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Sunday 17 December 2017

Big Apple dwellers crunch to core of life's data

On the move: A tide of humanity - and potential data - at the Oculus, the new transport hub at the World Trade Centre in New York (AP)
On the move: A tide of humanity - and potential data - at the Oculus, the new transport hub at the World Trade Centre in New York (AP)

Wanted: 10,000 New Yorkers interested in advancing science by sharing a trove of personal information, from mobile phone locations and credit-card swipes to blood samples and life-changing events - for 20 years.

Researchers will begin recruiting participants from across the city next year for a study so sweeping it is called The Human Project.

It aims to channel different data streams into a river of insight on health, ageing, education and many other aspects of human life.

"That's what we're all about: putting the holistic picture together," said project director Dr Paul Glimcher, a New York University neural science, economics and psychology professor.

There have been other "big data" health studies and the National Institutes of Health plans to start full-scale recruitment as soon as the autumn for a million-person project intended to foster individualised treatment.

But the 15 million dollars-a-year Human Project is breaking ground with the scope of individual data it plans to collect simultaneously, says Dr Vasant Dhar, editor-in-chief of the journal Big Data, which published a 2015 paper about the project.

"It is very ambitious," the NYU information systems professor said.

Participants will be invited to join and researchers are tapping survey science to create a demographically representative group.

They will start with tests of everything from blood to genetics to IQ and will be asked for access to medical, financial and educational records, as well as mobile phone data such as location and the numbers they call and text.

They will also be given wearable activity trackers, special scales, and surveys via smartphone. Follow-up blood and urine tests - and a home faecal sample - will be requested every three years.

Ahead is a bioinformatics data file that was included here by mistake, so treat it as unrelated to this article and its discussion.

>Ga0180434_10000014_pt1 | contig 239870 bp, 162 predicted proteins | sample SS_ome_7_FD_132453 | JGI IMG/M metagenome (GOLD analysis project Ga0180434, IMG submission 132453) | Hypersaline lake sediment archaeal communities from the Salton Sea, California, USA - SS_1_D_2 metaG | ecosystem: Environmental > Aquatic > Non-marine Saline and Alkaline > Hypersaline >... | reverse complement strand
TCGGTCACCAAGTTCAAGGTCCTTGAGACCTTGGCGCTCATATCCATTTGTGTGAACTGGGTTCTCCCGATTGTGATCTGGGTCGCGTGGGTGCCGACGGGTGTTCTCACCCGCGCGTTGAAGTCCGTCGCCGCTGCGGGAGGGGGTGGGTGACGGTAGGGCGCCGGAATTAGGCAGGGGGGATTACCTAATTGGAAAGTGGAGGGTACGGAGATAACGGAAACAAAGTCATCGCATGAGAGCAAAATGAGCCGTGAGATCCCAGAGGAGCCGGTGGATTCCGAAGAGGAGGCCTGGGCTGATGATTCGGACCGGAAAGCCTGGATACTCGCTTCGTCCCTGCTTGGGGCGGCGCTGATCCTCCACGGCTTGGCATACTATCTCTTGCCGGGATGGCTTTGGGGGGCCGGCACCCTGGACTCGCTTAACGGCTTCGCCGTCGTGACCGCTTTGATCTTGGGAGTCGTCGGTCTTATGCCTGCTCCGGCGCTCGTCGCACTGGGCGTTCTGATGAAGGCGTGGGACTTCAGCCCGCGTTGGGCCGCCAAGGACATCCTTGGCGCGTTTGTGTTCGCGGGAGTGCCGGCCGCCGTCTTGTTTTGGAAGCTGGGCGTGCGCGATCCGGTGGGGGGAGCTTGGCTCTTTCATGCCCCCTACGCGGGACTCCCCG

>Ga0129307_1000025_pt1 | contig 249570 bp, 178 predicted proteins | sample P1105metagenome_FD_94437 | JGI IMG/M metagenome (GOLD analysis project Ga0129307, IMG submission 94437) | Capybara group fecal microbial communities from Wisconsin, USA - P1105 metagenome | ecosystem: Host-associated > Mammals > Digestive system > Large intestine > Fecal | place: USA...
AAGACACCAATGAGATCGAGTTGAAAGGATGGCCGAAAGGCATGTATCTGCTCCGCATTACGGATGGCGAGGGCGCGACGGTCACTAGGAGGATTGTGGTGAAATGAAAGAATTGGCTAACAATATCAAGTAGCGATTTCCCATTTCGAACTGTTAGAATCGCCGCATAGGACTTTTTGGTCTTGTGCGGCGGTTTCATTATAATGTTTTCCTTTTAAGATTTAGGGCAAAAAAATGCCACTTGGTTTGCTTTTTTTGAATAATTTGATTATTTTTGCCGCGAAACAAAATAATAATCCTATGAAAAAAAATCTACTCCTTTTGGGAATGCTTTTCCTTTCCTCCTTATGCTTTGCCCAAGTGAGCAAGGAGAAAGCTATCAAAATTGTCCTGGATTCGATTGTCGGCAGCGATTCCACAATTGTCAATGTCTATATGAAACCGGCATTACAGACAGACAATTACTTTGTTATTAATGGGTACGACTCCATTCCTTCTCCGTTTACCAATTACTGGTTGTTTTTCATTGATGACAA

Participants will receive 500 dollars a year per family for enrolling, plus a say in directing some charitable money to community projects.

Researchers hope the results will illuminate the interplay between health, behaviour and circumstances, potentially shedding new light on conditions ranging from asthma to Alzheimer's disease.

Their excitement comes with the responsibility of safeguarding the digital savings of a lifetime.

Protections include multiple rounds of encryption and firewalls. Outside researchers will not be able to see any raw data, just anonymised subsets limited to the information they need.

They will take nothing with them but their analyses - by hand, since the analysing computers are not connected to the internet, Dr Glimcher said.

Lee Tien, a senior staff lawyer at the digital rights group Electronic Frontier Foundation, credits the Human Project researchers with taking security seriously.

But he wonders whether authorities might seek to get at the information for investigations, though Dr Glimcher maintains that the researchers could protect it from anything but major terrorism probes.

Dr Glimcher knows The Human Project aspires boldly. In fact, its frequently-asked-questions list includes: "Is this possible? Are you crazy?"

He points to one of medicine's most storied research efforts: The Framingham Heart Study, launched in 1948.

Some 15,000 residents of Framingham, Massachusetts, have been examined over the years and the initiative has fuelled more than 1,200 studies and revealed that blood pressure, cholesterol and smoking were linked to heart disease risk.

"If we could be seen as having contributed to American health care and well-being and education in the United States in the way that Framingham did, but magnified a hundredfold by the tools of today's data, what a fantastic accomplishment that would be," Dr Glimcher said.

Nancy Spinale knows what it takes to be part of an accomplishment like that.

Her parents joined the Framingham study in 1948, she in 1971 and her husband and four children since then.

Now 75 and living on Cape Cod, the retired teacher still undergoes an hours-long follow-up exam and interview every couple of years.

Her loved ones have had some personally useful information from exams and she has the pride of seeing studies come out, with information that could help everyone's health.

"That's the 'wow' feeling," she said.

AP

Press Association

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